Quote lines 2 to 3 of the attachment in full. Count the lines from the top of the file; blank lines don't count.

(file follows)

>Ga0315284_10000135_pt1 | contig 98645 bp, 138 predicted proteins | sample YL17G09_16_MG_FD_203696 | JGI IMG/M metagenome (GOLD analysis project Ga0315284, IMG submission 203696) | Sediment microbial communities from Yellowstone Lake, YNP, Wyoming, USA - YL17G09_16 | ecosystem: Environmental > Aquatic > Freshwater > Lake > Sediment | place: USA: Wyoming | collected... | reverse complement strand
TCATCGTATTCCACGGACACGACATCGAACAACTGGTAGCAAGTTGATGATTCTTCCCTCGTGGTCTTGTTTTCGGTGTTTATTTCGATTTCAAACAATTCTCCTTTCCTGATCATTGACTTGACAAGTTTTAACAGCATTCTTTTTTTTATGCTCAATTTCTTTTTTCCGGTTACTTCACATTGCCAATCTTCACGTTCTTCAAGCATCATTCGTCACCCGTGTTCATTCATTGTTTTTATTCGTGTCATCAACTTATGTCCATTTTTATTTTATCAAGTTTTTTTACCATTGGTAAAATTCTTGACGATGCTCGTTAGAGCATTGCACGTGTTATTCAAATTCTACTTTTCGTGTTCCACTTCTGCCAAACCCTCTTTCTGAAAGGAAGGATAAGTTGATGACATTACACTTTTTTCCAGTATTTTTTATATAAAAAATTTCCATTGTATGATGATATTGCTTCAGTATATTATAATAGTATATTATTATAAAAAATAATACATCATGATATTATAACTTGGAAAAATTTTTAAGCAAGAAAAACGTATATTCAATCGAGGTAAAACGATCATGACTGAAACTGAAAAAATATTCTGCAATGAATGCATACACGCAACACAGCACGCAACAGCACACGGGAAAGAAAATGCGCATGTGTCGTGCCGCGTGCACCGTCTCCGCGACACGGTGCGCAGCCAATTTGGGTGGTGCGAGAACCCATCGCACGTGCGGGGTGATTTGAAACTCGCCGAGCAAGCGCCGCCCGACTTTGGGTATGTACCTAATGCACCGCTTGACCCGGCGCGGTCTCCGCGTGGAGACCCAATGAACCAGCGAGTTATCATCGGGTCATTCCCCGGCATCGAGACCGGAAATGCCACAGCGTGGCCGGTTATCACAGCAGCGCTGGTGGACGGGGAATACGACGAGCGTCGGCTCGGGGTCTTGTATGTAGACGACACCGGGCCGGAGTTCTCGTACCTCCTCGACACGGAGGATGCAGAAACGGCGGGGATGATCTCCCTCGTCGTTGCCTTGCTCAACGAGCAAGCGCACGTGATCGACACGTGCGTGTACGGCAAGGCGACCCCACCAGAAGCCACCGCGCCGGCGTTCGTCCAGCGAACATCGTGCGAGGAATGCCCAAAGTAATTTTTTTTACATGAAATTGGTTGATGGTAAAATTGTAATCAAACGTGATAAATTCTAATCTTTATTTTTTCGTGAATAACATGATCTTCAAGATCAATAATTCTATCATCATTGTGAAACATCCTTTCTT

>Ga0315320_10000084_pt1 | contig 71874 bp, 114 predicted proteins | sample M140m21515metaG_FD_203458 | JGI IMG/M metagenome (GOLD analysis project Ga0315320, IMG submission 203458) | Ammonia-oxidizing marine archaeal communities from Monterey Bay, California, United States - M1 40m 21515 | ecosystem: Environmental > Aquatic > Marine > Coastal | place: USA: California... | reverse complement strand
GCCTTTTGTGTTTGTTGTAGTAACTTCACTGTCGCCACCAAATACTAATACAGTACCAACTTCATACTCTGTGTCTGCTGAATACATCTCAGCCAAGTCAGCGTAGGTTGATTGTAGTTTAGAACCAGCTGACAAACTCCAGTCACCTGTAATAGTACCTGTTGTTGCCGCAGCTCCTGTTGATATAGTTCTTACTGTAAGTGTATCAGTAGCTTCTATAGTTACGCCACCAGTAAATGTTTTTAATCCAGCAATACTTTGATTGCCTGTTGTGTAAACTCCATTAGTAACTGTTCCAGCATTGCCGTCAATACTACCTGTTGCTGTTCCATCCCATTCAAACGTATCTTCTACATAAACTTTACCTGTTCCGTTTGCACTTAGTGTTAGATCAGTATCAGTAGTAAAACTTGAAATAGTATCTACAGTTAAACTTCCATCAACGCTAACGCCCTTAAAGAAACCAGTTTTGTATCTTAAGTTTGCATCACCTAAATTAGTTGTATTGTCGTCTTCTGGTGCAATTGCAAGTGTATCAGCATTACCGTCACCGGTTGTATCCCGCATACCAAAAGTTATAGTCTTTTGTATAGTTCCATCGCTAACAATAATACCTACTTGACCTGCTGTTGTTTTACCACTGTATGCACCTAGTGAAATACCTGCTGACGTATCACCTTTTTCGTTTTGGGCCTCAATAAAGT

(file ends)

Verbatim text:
TCATCGTATTCCACGGACACGACATCGAACAACTGGTAGCAAGTTGATGATTCTTCCCTCGTGGTCTTGTTTTCGGTGTTTATTTCGATTTCAAACAATTCTCCTTTCCTGATCATTGACTTGACAAGTTTTAACAGCATTCTTTTTTTTATGCTCAATTTCTTTTTTCCGGTTACTTCACATTGCCAATCTTCACGTTCTTCAAGCATCATTCGTCACCCGTGTTCATTCATTGTTTTTATTCGTGTCATCAACTTATGTCCATTTTTATTTTATCAAGTTTTTTTACCATTGGTAAAATTCTTGACGATGCTCGTTAGAGCATTGCACGTGTTATTCAAATTCTACTTTTCGTGTTCCACTTCTGCCAAACCCTCTTTCTGAAAGGAAGGATAAGTTGATGACATTACACTTTTTTCCAGTATTTTTTATATAAAAAATTTCCATTGTATGATGATATTGCTTCAGTATATTATAATAGTATATTATTATAAAAAATAATACATCATGATATTATAACTTGGAAAAATTTTTAAGCAAGAAAAACGTATATTCAATCGAGGTAAAACGATCATGACTGAAACTGAAAAAATATTCTGCAATGAATGCATACACGCAACACAGCACGCAACAGCACACGGGAAAGAAAATGCGCATGTGTCGTGCCGCGTGCACCGTCTCCGCGACACGGTGCGCAGCCAATTTGGGTGGTGCGAGAACCCATCGCACGTGCGGGGTGATTTGAAACTCGCCGAGCAAGCGCCGCCCGACTTTGGGTATGTACCTAATGCACCGCTTGACCCGGCGCGGTCTCCGCGTGGAGACCCAATGAACCAGCGAGTTATCATCGGGTCATTCCCCGGCATCGAGACCGGAAATGCCACAGCGTGGCCGGTTATCACAGCAGCGCTGGTGGACGGGGAATACGACGAGCGTCGGCTCGGGGTCTTGTATGTAGACGACACCGGGCCGGAGTTCTCGTACCTCCTCGACACGGAGGATGCAGAAACGGCGGGGATGATCTCCCTCGTCGTTGCCTTGCTCAACGAGCAAGCGCACGTGATCGACACGTGCGTGTACGGCAAGGCGACCCCACCAGAAGCCACCGCGCCGGCGTTCGTCCAGCGAACATCGTGCGAGGAATGCCCAAAGTAATTTTTTTTACATGAAATTGGTTGATGGTAAAATTGTAATCAAACGTGATAAATTCTAATCTTTATTTTTTCGTGAATAACATGATCTTCAAGATCAATAATTCTATCATCATTGTGAAACATCCTTTCTT

>Ga0315320_10000084_pt1 | contig 71874 bp, 114 predicted proteins | sample M140m21515metaG_FD_203458 | JGI IMG/M metagenome (GOLD analysis project Ga0315320, IMG submission 203458) | Ammonia-oxidizing marine archaeal communities from Monterey Bay, California, United States - M1 40m 21515 | ecosystem: Environmental > Aquatic > Marine > Coastal | place: USA: California... | reverse complement strand